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  • Writer's pictureEvangelia Mylona

Something About Anger

There is a lot of anger in the world that's coming to the surface and more people than before, seem willing to express their opinions through anger. Yet generally, the experience and display of anger is frowned upon.

Anger can be seen as violence, destruction, breaking of boundaries, disrespect, frustration, pain, fear, and so much more. Most of us either avoid our anger at any cost or we are being swept by it once triggered. Anger however, is a very misunderstood emotion. In itself, it's not actually posing a problem. How we interpret our anger, what it represents for us and how we express it, can become part of the problem.

There are so many situations out of our hands that can trigger the sense of not being in control, and anger can be one of them. However, some may find anger preferable to other emotions such as sadness or shame, as anger can also bring a sense of power, while other emotions can bring a sense of helplessness or emptiness.

Some may find displays of anger, in any form, as threatening. Some may be comforted by it. It really depends on our experiences and defence mechanisms we've developed through our interactions.

Anger can be expressed externally or internally. It can look like silence and withdrawal, complaining, blaming, crying, shouting, dispassionately criticising. We could be making passive aggressive comments or experiencing withheld affection and approval. Anger can be creative or explosive. Anger can lead to violence.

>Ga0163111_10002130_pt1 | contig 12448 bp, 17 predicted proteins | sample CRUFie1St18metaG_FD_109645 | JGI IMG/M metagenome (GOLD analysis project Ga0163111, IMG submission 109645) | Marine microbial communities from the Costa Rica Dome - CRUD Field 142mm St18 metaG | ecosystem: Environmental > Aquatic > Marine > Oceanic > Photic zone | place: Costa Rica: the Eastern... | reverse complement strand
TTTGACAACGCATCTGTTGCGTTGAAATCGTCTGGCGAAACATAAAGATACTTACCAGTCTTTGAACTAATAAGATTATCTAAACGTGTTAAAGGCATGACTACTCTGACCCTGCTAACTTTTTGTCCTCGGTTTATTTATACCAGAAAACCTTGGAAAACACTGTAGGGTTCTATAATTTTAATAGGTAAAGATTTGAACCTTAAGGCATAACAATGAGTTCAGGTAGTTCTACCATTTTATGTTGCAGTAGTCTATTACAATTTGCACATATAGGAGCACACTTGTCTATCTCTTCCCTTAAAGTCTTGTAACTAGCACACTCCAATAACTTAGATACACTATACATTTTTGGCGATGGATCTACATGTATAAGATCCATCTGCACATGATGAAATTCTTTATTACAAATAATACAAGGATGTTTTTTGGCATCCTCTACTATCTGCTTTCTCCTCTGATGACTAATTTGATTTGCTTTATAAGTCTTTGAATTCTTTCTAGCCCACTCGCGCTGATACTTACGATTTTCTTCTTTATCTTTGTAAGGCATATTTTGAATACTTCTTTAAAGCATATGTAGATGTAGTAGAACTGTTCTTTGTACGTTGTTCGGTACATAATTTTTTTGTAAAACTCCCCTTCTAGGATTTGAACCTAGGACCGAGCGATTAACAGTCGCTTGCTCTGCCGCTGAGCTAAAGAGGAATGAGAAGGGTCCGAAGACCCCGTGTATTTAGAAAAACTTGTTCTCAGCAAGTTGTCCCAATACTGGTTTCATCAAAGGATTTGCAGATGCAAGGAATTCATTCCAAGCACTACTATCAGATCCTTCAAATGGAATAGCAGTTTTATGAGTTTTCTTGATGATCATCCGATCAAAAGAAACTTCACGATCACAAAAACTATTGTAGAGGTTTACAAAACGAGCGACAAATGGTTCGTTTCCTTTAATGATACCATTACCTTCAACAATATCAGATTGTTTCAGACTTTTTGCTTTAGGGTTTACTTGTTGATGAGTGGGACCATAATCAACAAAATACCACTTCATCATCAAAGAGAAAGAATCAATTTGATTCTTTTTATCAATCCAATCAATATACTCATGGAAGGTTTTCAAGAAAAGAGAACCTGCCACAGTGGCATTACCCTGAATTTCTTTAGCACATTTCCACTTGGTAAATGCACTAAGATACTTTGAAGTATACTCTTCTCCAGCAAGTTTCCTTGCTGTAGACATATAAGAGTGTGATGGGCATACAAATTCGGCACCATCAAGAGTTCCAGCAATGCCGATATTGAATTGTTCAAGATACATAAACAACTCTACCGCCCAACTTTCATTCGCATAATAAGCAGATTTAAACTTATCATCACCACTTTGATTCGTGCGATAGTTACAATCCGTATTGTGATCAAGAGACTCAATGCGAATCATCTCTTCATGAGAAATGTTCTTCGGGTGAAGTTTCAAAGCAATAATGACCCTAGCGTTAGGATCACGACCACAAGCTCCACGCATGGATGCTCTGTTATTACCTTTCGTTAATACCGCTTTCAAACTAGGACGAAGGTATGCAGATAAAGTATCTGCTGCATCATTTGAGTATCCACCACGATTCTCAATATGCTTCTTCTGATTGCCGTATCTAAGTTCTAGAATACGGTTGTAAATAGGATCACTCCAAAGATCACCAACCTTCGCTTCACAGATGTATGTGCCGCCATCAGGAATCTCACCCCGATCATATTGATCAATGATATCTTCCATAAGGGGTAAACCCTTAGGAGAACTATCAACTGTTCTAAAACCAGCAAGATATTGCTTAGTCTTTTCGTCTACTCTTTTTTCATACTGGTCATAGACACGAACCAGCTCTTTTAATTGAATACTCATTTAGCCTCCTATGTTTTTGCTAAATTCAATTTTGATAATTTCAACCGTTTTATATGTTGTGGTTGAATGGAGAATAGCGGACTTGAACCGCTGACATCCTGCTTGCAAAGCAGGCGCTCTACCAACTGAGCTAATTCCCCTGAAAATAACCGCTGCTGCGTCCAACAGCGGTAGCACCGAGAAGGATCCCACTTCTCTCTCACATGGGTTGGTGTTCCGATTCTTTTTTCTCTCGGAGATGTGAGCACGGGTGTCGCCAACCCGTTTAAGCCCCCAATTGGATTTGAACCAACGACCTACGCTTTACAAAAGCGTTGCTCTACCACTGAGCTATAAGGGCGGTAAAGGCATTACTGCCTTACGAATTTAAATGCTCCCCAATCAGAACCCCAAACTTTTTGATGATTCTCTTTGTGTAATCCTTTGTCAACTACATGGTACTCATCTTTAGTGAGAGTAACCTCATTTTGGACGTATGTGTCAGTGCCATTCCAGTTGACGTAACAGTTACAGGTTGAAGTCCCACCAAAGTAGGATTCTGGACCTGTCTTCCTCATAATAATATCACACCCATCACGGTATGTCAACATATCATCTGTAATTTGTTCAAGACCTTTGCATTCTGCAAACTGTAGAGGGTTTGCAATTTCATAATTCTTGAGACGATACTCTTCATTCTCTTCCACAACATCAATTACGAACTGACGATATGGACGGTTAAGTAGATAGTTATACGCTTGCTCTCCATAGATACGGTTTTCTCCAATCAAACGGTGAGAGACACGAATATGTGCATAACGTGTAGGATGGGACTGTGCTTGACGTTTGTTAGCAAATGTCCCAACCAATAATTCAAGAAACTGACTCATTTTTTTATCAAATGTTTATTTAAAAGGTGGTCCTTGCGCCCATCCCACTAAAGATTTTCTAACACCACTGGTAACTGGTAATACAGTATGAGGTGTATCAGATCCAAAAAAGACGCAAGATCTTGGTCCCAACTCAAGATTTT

However, Anger in itself is not the problem. It is a vessel for many more issues. We may see insecurities, misunderstandings, past experiences of rejection, self esteem issues, shame and guilt and so on and call all of these anger.

Managing our anger could begin by asking ourselves:

1. What does my anger mean to me? What do I actually want to say?

2. How do I feel about myself when I am angry?

3. Does the way I express my anger, allow my message to come across clearly?

4. What core beliefs are being triggered and manifest through anger?

We can then explore further what displays of anger have we witnessed before and what preconceptions we have about our own and others' anger.

Anger can be a very useful emotion that can represent many things: Being hurt, frustrated, feeling disrespected, not listened too, feeling small or embarrassed, lonely, insecure, afraid, powerless, disappointed, in denial, ashamed, experiencing injustice.

Answering these questions honestly, can lead in acknowledgement of your authentic experience in the moment.

Doing so, opens up the way forward to finding solutions to the problem, rather than keeping you stuck in one place. Your body is trying to say something to you or to those around you.

It helps to take a moment and listen. And by listening to your internal message, and accepting your own emotions, you can find that anger expressed by you or others might make more sense. You might be less triggered by it and can feel more empowered to chose your reaction.

Perhaps then, the question of how to overcome anger can be answered by accepting and exploring this emotion. Not immediately trying to supress and ignore it.

Feeling anger is normal and very human. However, what sense we make of our anger and how we decide to express it, is the main issue.

Perhaps we don’t need to overcome our anger, we just need to understand it better.


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